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Windt im Wald Farm
Geauga County, Northeast Ohio
since 1995


A big thank you to all the folks that stopped to visit us at Chardon's Tractor Supply on September 25, 2004   Last updateApril 26, 2013

If you have a slow dialup connection like mine you may have to refresh the screen by pressing F5 to get all the pictures to show.

Kelsey Dorka, 12, of Chardon, a more experienced rider, demonstrates her confidence with a pretty smile.

Jess Nicholl, 11, of Willoughby manages a little smile.

At age 2 ½ Maria DiCello of Kirtland was one of the most fearless riders.

Olivia Campbell of Huntsburg wants to get this thing right.

Searra Hough joins her older sister Savannah for an obviously wonderful time.

Savannah Hough is all confidence.

Allie Sipos of Mayfield studies the situation carefully.

Brian Depner, 6, of Munson takes several loops around the parking lot.

Brittany Friedel of Hamden is all smiles as she learns how to hold the reins properly.

Tom Somrack of Newbury explained that he is a student at Notre Dame School.

Heather Sethman helps her brother Noah enjoy the ride at TSC Shopping Mall.

An unidentified man with his young daughter admires WIW Perfect Alen, aka Big Al, a flashy pinto Tennessee Walking Horse colt.

By Diane Jones
Windt im Wald Farm
Auburn Township, Ohio 44023

On Saturday, September 25, 2004, my husband Tom and I trailered two very clean horses from Windt im Wald Farm in Auburn Township to the Tractor Supply shopping plaza in downtown Chardon. Tractor Supply Company’s Frank Seiden and Kelly Rischar had invited us to give free “pony” rides and a possible horse demonstration. In our trailer were Supreme Tsamaz, our bay ¾ Arabian mare, and WIW Perfect Alen, a 4-½ month-old stunning black and white pinto Tennessee Walking Horse colt. Arriving at the shopping center at 10:45 AM, we were delighted to find a 12’ x 12’ round pen in the middle of the parking lot. There were people already engaged in some lawn mower races, lots of car and motorcycle traffic, and even a few backfires. In short, there was plenty of activity to upset a horse that has never been trailered from its quiet pasture.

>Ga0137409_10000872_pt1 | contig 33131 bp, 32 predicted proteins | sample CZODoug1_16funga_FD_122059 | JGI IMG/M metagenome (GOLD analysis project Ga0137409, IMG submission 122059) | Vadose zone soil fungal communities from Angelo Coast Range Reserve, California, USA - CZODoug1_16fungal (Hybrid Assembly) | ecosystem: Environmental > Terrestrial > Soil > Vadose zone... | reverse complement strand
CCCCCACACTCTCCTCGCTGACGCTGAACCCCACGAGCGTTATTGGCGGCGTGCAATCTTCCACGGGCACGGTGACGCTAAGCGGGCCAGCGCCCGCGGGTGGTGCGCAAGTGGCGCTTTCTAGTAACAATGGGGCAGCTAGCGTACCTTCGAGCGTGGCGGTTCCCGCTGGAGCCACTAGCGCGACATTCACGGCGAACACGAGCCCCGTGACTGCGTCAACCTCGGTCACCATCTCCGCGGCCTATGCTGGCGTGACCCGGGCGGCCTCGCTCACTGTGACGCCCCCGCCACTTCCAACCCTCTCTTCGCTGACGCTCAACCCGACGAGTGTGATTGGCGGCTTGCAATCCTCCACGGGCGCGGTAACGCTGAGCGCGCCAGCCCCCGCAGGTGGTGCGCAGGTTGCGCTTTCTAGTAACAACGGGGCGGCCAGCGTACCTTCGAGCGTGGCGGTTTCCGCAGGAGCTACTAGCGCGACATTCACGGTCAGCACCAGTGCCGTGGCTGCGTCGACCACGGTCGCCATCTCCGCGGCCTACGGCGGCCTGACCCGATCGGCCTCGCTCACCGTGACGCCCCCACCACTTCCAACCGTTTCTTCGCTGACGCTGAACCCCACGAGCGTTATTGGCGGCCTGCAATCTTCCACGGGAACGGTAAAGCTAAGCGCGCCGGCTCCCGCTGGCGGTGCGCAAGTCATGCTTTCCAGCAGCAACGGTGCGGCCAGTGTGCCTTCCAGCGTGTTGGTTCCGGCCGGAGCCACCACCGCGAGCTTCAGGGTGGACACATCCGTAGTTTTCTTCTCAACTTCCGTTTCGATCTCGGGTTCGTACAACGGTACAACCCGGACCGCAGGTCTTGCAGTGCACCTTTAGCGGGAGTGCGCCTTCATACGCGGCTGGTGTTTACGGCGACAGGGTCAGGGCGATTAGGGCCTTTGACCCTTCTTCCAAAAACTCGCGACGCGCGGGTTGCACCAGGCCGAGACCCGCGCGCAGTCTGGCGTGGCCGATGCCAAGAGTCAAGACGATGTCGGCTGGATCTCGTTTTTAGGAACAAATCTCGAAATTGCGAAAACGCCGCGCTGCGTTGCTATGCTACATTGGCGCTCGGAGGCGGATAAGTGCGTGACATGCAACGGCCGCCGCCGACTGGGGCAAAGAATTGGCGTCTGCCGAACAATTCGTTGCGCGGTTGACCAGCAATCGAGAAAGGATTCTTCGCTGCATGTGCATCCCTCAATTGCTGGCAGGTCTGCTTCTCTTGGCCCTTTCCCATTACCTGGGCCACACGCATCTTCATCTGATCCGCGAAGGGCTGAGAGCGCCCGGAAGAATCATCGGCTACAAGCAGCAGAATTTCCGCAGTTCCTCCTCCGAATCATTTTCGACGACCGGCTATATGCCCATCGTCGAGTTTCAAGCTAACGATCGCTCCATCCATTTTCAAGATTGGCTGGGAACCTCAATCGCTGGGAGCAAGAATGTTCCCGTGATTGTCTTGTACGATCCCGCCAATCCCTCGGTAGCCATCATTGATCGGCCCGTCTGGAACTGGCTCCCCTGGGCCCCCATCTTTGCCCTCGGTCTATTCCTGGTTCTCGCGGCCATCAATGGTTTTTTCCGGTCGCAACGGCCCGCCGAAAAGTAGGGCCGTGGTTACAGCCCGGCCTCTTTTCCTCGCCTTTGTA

The distractions did not bother us, however, because we value the opportunities to make our horses spook-proof and rider-safe under any circumstances. We unloaded the two horses quietly and put WIW Perfect Alen, aka Big Al, in the square pen with some sawdust and hay and immediately swung up on Tsammie, who is used to all kinds of distractions, including loud motorcycles that have come within a foot of her without upsetting her. Tom and I took turns riding her through the parking lot, amidst the lawn equipment, the parked cars, the motorcycles, and the activity. She was as perfectly unruffled as we had expected when we accepted the offer to come. Onlookers, customers, and occupants of cars immediately spotted us. Cameras suddenly appeared from car windows as the occupants gawked, their expressions asking,” Hey, what are these horses doing HERE?”

It was not very long before hordes of curious parents and children began gathering in front of our square pen. If Tsammie had not wooed them, then the dazzling Big Al, ever the Public Relations representative for visitors to Windt im Wald Farm, certainly had. As they petted him, he munched unconcernedly at Tsammie’s hay. Finally, in the pen once more, Tsammie could tolerate Big Al’s audacity no longer and quickly put her ears back at him. Big Al got her message and withdrew to his own pile of hay while several children wondered aloud if they might be allowed to ride him.